As in the book, the events that take place in Deathly Hallows: Part I are the most intense and severe. The film opens with a statement by Minister of Magic Rufus Scrimgeour (played by Bill Nighy): “These are dark times…” The Dursleys pack up and leave Privet Drive to go into hiding, Hermione “obliviates” her parents to protect them from the Death Eaters, performing a spell that makes them forget their daughter and leave the country – and the tearful Hermione watches sadly as she disappears from the photographs on the walls. After this brief opening montage, we arrive at the home of the Malfoys, which Lord Voldemort has decided to use as his headquarters. He sits at the head of a long, ornate table, and is holding a meeting with his Death Eaters, and the scene explores the situation of the war: the Dark Lord has infiltrated the Ministry, he is getting stronger by the minute, but there is one last barrier he has yet to overcome: Harry Potter is still alive, and Voldemort himself must be the one to kill him. Throughout the scene, a bruised, bloody and tortured woman is suspended above the table; a Hogwarts professor passionately teaches students that Muggle-borns, witches and wizards with no magical relatives, are equal to “pure-bloods.” Lord Voldemort, obsessed with blood purity, begins his reign of terror (essentially genocide) in eliminating any witch or wizard born to Muggles. This very disturbing scene ends with the Dark Lord murdering the professor, and feeding her to his snake, ultimately setting the stage for the rest of the film.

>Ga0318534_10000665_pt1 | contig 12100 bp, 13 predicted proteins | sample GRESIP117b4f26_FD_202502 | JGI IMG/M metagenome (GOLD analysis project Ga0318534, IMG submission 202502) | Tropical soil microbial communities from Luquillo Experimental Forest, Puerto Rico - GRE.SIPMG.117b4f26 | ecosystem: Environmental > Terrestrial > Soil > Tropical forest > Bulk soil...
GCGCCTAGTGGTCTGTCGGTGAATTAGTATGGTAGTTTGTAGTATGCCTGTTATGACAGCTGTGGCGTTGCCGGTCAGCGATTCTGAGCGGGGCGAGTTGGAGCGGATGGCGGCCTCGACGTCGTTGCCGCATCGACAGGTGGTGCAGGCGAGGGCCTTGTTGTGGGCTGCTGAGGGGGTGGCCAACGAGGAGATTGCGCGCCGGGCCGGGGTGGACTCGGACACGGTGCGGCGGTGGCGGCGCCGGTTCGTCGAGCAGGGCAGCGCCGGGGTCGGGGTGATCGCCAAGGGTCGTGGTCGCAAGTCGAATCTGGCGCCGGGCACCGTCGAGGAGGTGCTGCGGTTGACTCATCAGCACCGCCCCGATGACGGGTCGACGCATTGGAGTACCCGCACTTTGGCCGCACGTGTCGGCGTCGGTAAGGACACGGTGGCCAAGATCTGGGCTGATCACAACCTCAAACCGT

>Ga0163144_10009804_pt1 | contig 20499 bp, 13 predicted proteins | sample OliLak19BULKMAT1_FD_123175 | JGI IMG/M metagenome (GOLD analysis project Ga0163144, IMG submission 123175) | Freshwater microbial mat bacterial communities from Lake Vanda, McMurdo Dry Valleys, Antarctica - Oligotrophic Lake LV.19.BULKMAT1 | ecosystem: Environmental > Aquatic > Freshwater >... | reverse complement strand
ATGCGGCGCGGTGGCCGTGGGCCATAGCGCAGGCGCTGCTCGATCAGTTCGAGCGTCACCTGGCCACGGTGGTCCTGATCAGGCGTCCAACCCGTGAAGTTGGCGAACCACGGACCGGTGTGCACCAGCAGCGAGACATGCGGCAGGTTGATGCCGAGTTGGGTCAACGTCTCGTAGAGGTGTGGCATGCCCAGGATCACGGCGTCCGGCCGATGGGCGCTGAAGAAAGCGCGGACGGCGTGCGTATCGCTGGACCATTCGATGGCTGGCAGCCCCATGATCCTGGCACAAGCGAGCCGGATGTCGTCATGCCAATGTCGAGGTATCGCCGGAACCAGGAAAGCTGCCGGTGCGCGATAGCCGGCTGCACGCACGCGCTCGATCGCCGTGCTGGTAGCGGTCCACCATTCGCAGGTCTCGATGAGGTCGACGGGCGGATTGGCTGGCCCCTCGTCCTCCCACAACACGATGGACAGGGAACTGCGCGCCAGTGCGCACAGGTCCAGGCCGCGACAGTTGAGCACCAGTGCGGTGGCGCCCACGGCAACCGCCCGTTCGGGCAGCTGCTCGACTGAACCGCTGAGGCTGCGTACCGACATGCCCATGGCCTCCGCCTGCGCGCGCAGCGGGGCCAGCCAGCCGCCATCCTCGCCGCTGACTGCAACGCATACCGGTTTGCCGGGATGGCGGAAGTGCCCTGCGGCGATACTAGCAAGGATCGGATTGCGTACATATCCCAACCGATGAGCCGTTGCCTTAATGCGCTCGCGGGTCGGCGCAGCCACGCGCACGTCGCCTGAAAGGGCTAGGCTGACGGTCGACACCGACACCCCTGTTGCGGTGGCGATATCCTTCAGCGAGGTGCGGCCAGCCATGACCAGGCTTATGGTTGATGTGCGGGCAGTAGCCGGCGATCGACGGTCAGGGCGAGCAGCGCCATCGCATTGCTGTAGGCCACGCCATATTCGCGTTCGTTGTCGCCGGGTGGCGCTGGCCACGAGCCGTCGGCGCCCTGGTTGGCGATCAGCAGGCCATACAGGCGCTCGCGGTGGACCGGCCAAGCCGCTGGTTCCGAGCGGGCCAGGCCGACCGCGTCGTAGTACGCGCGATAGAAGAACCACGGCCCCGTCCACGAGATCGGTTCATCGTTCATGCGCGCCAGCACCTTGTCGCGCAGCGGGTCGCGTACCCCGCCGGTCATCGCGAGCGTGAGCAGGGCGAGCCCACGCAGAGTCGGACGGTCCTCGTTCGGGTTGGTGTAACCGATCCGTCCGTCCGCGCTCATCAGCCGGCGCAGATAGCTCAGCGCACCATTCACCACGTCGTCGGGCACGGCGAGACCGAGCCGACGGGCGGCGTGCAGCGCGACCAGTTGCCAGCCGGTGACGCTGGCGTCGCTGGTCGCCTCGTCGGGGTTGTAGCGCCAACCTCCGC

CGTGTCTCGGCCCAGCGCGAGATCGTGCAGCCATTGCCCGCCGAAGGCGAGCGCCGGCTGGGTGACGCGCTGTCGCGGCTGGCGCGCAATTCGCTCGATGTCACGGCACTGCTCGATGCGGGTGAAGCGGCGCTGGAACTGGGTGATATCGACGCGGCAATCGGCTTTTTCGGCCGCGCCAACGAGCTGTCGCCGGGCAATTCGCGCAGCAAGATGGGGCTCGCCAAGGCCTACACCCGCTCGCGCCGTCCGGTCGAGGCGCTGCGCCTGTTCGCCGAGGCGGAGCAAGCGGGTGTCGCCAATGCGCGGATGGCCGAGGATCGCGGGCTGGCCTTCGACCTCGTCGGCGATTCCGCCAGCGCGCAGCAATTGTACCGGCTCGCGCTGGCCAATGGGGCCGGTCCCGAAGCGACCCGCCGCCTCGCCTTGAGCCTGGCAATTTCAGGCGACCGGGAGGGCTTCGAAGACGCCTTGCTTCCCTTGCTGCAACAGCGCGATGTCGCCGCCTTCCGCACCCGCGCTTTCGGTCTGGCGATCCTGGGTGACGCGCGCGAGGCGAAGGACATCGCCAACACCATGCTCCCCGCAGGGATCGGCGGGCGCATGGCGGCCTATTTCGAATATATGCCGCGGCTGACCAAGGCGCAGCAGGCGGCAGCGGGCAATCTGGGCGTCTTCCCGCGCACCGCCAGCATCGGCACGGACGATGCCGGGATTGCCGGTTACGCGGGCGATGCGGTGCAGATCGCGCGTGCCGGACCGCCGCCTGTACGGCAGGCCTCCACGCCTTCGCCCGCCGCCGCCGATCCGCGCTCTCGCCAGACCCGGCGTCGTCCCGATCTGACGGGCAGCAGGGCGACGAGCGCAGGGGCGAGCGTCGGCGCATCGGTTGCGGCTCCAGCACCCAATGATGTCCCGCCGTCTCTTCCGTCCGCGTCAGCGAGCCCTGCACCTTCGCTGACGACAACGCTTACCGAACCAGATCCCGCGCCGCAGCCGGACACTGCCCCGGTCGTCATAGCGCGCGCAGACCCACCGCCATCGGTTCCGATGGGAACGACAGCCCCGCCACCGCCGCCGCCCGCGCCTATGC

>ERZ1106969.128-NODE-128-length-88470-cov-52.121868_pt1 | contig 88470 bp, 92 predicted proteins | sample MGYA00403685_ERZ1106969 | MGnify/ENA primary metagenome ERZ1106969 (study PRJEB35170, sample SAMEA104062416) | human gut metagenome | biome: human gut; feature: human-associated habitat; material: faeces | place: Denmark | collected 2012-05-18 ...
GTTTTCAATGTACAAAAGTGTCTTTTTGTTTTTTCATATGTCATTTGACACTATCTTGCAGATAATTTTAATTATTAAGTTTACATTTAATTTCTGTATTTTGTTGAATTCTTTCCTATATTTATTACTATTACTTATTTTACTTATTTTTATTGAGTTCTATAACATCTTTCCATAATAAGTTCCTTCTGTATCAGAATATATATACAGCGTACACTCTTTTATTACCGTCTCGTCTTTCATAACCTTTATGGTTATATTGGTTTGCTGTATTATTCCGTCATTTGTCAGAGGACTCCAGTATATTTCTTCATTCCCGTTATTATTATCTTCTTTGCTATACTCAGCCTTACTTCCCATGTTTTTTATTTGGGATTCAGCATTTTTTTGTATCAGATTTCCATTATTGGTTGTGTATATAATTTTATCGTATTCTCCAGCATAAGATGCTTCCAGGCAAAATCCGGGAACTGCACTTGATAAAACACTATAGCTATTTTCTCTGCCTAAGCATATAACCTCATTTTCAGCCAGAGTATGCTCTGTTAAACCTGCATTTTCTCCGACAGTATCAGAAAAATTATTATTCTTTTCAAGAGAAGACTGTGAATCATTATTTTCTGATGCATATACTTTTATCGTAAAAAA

Like the book, the film is suspenseful, dark and even harrowing at times. The heroes are truly pushed to the limit as the circumstances in the war against Voldemort reach astonishingly desperate levels. Nowhere is safe for Harry, Ron and Hermione, there is a Death Eater attack around every corner, and the body count far surpasses any of the previous entries. Voldemort is no longer featured solely in the climax, giving Ralph Fiennes a generous amount of screen time, and he appears much more often, sans-nose, than he has before. Helena Bonham-Carter boldly leaves her mark on the audience and provides a very different side to Bellatrix Lestrange than what we had seen in the previous films (in “Order of the Phoenix and “Half-Blood Prince,” despite being murderous and destructive, her insanity was entertaining in a more harmless, almost laughably crazy way). In Deathly Hallows: Part I, however, the diabolical witch’s sadism is brutal, disturbing and chillingly cruel – especially during a scene towards the climax, which she targets Hermione and mercilessly tortures her, and carves the unforgivable prejudiced term for Muggle-borns, “Mudblood,” into her skin.

As the film comes to an end, and we mourn the death of a beloved, heroic character, not only are we grieving for the tragedy, but also for the fact that we must patiently wait for the subsequent chapter of the story. After my first viewing of the movie in November, Part II was a frustratingly-tedious eight months away, and now it is less than one. As much as I cannot wait to see the final showdown between Harry Potter and Lord Voldemort, and watch the phenomenally gargantuan, epic battle between good and evil that will ensue (though I am bound to shed a few tears, as we lose so many beloved characters here), there is also the inevitable consequence of the series coming to a close that I’ll have to face. I sincerely hope that Part II is as satisfying as this film was, but considering the major events that are to take place towards the climax, I have my doubts, and fear that these scenes, some of which are my favorite of the entire series, will be radically under whelming. Hey, you never know, maybe my current cynicism will all be in vain, and Part II will pleasantly surprise me. I will simply expect the worst, but hope for the best.

Here’s a trailer for Deathly Hallows: Part II

‘Harry Potter’ Retrospective (Part 3): Films 3 & 4